Lee Adcock

Swans – To Be Kind (Young God)

Swans – To Be Kind (Young God)
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To Be Kind is an album that refuses to die. It should, and it ought to, and humanity would be better off if it did, but alas the hulking mass of instruments assembled under Michael Gira’s beck and call stumble on and on, tripping over fibers of the time-space continuum as they do, and as a result implode the universe at least a dozen times over the course of two hours.

Now, I cannot deny the following observations, which no doubt have been made in regards to this album:

A} In spite of the sledgehammer abyssal blackness that Swans are most known for, and which is still MASSIVE here, there is no doubt a reserved, mature beauty to this album. Not a butterfly sort of beauty, but of cold, cold one million years old dried clay enshrined behind glass in a museum in a chamber set to a very specific temperature for preservation purposes. Think 4AD-ish in many many ways, and in the classical Dead Can Dance sense, from chilly piano features (“Screen Shot”) to gossamer harpsichords (a lengthy intro segment of “Nathalie Neal”, replete with fluttering mandolins).

B} Gira is no doubt a snake charmer-esque master of his own vocal chords, able to switch on and off between doom-laden crooner, flat-out Robert Plant macho-ism (see “Just A Little Boy, at around 6:20 – “I need LOOOOOOOOOOOVE”), Middle Eastern rabbi (“She Loves Us”, especially) and crazed psychopath (see almost everywhere else, but especially at times like “Oxygen” around 7:10 where the track collapses in on itself, as many tracks do on To Be Kind). I dig this kind of instability. Kinda major redeeming factor of the album.

Cos, c’mon, let’s be perfectly clear – To Be Kind spins on and on. Why? Because of great swaths of repetition, repetition, repetition. And also because Gira can’t kill it clean, as demonic as he may appear. On a short, perky-as-a-spider track like “A Little God In My Hands” (seven minutes short, by the by), the pounding and pounding and pounding works like clockwork, and induces the correct hypnotic spell.

However, about a quarter of the way in, the listener staggers deep into the heart of the black forest of “Bring the Sun/Toussaint L’Ouverture”, a 30+ wankfest of exotic tonalities, black voids, eruptive chaos, and other stuff. You could listen to it – or you could read this play-by-play description and have a feel of the thing in 1/6 the time:

• Intro. Assassins attempt to sneak into the clearing, but they’re not that stealthy:
• [One-note guitar sledge hammers again and again for two whole minutes – we coulda had a whole punk song here, but noooooo.]
• 3:36 – Gira begins ancient tribal ritual.
• 4:17 – ducks out after a few moans for a smoke. Low-key incense burning follows.
• 5:17 – Ceremony begins again. Ceremonial cymbal keeps time. No dancing in a circle yet. But several light up pipes.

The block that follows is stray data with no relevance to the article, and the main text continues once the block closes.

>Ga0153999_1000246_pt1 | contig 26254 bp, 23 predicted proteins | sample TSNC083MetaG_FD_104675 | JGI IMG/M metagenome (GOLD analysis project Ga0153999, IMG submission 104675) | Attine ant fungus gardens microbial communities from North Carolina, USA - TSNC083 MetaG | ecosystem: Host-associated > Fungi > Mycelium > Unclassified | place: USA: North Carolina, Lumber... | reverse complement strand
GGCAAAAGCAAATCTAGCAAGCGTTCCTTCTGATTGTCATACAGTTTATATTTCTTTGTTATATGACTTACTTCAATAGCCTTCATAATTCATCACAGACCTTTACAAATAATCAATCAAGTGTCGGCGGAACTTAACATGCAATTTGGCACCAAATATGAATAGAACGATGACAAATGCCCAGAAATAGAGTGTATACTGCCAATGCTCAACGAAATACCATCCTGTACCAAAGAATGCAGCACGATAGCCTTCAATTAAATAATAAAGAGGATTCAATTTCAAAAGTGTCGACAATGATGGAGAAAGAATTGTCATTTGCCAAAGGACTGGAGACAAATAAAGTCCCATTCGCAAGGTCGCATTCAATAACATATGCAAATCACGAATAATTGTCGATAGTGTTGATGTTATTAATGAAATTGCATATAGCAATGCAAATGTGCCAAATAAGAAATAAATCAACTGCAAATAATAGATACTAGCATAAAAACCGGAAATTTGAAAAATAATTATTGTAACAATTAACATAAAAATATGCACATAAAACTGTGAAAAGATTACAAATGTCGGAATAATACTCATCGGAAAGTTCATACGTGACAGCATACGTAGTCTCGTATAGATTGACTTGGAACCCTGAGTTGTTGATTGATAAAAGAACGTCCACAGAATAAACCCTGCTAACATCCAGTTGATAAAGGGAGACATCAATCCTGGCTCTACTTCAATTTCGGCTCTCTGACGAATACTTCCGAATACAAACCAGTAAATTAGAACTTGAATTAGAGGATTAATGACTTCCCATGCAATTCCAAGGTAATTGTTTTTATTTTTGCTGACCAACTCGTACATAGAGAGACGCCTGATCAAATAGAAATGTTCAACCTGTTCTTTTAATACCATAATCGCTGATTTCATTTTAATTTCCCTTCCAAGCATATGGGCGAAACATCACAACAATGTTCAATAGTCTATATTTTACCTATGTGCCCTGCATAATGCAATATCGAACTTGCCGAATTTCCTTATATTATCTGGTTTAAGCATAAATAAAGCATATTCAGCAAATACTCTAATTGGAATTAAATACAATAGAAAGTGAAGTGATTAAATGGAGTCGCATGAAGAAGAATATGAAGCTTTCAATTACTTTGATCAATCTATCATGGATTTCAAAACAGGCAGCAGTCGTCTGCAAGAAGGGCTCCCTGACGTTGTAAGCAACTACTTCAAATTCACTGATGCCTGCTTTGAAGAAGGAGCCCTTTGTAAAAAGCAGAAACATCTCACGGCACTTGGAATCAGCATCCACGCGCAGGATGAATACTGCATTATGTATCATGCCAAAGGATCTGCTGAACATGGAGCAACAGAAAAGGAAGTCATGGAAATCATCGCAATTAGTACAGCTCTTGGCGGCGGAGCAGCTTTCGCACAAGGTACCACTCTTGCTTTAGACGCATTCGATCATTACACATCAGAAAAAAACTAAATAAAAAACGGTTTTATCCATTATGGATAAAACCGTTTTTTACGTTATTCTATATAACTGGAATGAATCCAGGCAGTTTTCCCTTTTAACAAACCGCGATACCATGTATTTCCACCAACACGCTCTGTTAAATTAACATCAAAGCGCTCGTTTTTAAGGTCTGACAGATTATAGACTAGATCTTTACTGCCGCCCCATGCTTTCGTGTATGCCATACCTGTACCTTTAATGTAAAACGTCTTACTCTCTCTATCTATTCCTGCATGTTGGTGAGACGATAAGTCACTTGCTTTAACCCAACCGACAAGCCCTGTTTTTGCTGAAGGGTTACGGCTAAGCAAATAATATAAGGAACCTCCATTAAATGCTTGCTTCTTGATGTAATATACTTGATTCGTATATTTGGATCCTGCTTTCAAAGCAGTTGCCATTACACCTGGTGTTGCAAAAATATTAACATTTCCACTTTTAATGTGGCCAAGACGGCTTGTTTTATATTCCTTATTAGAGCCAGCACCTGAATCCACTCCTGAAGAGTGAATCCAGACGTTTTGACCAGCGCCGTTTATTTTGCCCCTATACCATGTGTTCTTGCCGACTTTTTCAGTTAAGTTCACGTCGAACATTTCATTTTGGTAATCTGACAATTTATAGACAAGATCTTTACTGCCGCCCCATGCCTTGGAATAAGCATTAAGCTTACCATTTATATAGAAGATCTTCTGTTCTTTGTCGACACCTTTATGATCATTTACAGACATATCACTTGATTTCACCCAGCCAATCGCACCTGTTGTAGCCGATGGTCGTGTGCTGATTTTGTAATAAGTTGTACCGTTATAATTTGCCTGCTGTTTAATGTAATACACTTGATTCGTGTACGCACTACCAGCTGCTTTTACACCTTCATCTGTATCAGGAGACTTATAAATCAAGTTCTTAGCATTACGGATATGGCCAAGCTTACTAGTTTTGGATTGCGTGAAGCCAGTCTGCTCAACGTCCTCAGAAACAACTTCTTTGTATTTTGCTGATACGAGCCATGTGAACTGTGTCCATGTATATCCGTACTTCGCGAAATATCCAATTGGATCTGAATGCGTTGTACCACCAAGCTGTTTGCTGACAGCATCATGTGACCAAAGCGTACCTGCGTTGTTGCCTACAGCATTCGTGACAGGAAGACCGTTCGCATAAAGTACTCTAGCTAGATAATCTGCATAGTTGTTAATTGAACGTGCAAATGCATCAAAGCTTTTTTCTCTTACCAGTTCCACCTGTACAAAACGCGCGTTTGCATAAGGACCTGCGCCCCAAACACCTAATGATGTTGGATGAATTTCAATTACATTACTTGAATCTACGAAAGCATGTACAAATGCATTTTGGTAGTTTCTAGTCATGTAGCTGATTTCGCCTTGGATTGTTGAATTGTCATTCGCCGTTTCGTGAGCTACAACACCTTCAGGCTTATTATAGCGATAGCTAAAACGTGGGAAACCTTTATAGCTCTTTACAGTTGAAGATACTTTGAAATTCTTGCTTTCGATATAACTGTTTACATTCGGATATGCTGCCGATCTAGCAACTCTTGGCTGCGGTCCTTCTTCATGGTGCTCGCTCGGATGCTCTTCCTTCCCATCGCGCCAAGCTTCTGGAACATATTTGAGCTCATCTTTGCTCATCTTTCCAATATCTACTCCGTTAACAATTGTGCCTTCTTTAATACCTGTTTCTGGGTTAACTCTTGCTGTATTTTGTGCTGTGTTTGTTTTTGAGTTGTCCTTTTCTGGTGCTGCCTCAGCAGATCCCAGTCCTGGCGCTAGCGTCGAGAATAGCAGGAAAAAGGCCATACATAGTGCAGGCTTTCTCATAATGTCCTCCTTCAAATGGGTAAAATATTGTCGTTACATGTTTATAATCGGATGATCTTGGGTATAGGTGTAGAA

• 7:50 – Now the ceremonial marching snare of the west is brought out.
• 9:20 – The chant to summon the sun commences. Fires are lit, spears raised toward the heavens.
• 11:17 – Gira’s blood is really boiling now. It always does, before his ultimate transformation into a soul-consuming demon (note – which NEVER HAPPENS).
• 11:50 – The ceremony approaches its peak. Spears wave up and down in furious salute.
• 12:50 – Natives now losing tempo. Whirlwinds of dirt kicked up into the air. Rocks flying across the crowds. Sweat drenches bodies.
• 14:27 – Everyone dissolves into ash.
• 14:50 – The hulking spirit of the sun wrenches itself from the flames.
• 15:01 – harpsichord scramble – the frantic sounds of bones crawling away from the ashy ruins
• 17:45 – Hey, who let the horse in?
• 19:15 – and now begins the destruction of the earth – soil is ripped out from under our feets – chaos and the void captured best HERE
• 20:25 – destruction tapers off – whistles begin; creeping bass starts anew; regeneration of life
• 22:17 – Gira sounds like Frank Black here, tee hee.
• 27:56 – Much of the same, but Gira rolls some Rs. Worth waking up for.
• 30:21 – still much of the same thing, but the cymbal action kicks into high gear. The track is finally ready to implode on itself again.
• 30:40 – The last semblance of melody in the world vanishes. (or – shit gets crazy).
• 31:40 – the track/necrotic usurper of Earth should die here, but instead crawls back from its ash heap and has another epileptic fit. (FINISH HIM!)
• 33:15 – The track finally dies. The “thud” it makes when it hits the floor echoes for another minute.

All the 10+ minute songs on To Be Kind follow this kind of trajectory. Yes, really. No need to hide behind purply prose here – Swans dwell in the old world, and the old world is dead, baby. Oh, and entirely away from females, too. The feminine aspect is barred from To Be Kind. “Some Things We Do” is simply a string of verbs, which finally zeroes in on “we love” and “we fuck” because clearly that’s the center of existence for dicks, innit? Likewise, the big climax (ha ha) of “She Loves Us” is “YOUR NAME IS FUCK”. Maybe that’s what all this heavy-handed gut-wrenching guitar pump repetition is really all about – not about collapsing the universe, but simply IN and OUT and IN and OUT until –

Uhhh, look at the time. My head don’t feel too well. I think I’ll head home now.

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